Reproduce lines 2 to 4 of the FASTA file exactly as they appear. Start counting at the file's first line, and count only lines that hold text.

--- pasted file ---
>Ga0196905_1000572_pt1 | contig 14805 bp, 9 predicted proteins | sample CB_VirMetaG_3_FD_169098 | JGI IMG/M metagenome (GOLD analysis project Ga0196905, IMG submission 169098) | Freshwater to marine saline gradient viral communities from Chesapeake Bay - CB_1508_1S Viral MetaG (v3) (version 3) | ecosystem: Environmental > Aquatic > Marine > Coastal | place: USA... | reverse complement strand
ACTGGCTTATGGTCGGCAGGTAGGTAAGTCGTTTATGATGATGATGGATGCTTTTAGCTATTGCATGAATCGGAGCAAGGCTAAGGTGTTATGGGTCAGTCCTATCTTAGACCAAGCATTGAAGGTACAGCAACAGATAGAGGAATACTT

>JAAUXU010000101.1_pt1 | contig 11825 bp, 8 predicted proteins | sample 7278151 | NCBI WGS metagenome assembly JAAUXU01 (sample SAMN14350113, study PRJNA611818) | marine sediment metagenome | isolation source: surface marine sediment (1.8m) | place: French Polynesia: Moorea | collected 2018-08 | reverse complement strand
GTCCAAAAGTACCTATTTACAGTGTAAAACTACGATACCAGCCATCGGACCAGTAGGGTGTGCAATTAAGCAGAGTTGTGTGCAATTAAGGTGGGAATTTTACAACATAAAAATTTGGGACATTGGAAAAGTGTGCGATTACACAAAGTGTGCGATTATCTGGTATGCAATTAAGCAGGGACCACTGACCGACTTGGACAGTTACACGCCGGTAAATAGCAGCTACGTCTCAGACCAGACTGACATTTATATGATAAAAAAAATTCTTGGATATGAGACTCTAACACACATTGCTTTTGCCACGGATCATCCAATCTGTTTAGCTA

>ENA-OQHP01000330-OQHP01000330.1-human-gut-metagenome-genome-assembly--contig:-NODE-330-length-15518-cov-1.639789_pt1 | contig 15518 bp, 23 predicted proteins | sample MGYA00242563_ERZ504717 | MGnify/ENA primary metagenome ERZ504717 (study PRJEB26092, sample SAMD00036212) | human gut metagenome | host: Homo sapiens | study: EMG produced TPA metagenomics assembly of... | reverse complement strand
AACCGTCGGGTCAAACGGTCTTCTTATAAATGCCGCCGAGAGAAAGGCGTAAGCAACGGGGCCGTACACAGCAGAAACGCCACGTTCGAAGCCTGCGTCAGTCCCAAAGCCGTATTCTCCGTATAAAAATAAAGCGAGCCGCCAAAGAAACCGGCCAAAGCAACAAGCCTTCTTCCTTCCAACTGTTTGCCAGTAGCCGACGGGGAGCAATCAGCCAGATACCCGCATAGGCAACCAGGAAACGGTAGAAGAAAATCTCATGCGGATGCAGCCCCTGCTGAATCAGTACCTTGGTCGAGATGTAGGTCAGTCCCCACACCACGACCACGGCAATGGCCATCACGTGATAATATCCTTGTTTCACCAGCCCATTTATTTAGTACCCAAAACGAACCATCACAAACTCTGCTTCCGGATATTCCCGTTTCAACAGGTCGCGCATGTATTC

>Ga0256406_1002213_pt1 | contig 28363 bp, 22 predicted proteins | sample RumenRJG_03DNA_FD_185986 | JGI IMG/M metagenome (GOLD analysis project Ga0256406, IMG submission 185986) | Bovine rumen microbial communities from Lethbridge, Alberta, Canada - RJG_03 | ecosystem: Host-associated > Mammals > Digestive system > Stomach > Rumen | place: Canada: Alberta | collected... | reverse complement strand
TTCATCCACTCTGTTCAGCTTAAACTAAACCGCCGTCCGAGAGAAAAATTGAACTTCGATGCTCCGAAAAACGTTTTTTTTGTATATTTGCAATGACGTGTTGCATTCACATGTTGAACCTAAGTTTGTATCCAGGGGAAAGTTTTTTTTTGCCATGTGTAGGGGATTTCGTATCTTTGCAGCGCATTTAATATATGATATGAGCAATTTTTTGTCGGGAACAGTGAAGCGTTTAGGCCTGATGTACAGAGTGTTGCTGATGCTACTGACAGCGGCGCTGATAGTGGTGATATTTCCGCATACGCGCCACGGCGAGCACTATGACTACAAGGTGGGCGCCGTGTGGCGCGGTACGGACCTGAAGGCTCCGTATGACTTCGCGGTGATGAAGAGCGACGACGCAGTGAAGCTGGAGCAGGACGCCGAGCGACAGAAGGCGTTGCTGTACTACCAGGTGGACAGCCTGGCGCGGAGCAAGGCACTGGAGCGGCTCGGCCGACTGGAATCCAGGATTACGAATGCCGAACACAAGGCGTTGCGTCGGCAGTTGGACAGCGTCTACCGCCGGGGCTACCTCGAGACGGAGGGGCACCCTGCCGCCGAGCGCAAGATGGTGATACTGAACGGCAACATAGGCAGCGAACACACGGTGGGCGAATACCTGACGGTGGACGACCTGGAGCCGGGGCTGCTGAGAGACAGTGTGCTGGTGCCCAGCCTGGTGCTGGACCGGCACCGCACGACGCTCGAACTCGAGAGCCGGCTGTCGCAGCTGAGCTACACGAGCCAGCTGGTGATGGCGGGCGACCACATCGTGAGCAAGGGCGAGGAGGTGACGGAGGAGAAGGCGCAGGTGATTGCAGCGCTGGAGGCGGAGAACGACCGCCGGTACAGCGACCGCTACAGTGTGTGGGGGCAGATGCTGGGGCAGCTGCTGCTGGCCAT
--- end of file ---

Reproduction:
ACTGGCTTATGGTCGGCAGGTAGGTAAGTCGTTTATGATGATGATGGATGCTTTTAGCTATTGCATGAATCGGAGCAAGGCTAAGGTGTTATGGGTCAGTCCTATCTTAGACCAAGCATTGAAGGTACAGCAACAGATAGAGGAATACTT

>JAAUXU010000101.1_pt1 | contig 11825 bp, 8 predicted proteins | sample 7278151 | NCBI WGS metagenome assembly JAAUXU01 (sample SAMN14350113, study PRJNA611818) | marine sediment metagenome | isolation source: surface marine sediment (1.8m) | place: French Polynesia: Moorea | collected 2018-08 | reverse complement strand
GTCCAAAAGTACCTATTTACAGTGTAAAACTACGATACCAGCCATCGGACCAGTAGGGTGTGCAATTAAGCAGAGTTGTGTGCAATTAAGGTGGGAATTTTACAACATAAAAATTTGGGACATTGGAAAAGTGTGCGATTACACAAAGTGTGCGATTATCTGGTATGCAATTAAGCAGGGACCACTGACCGACTTGGACAGTTACACGCCGGTAAATAGCAGCTACGTCTCAGACCAGACTGACATTTATATGATAAAAAAAATTCTTGGATATGAGACTCTAACACACATTGCTTTTGCCACGGATCATCCAATCTGTTTAGCTA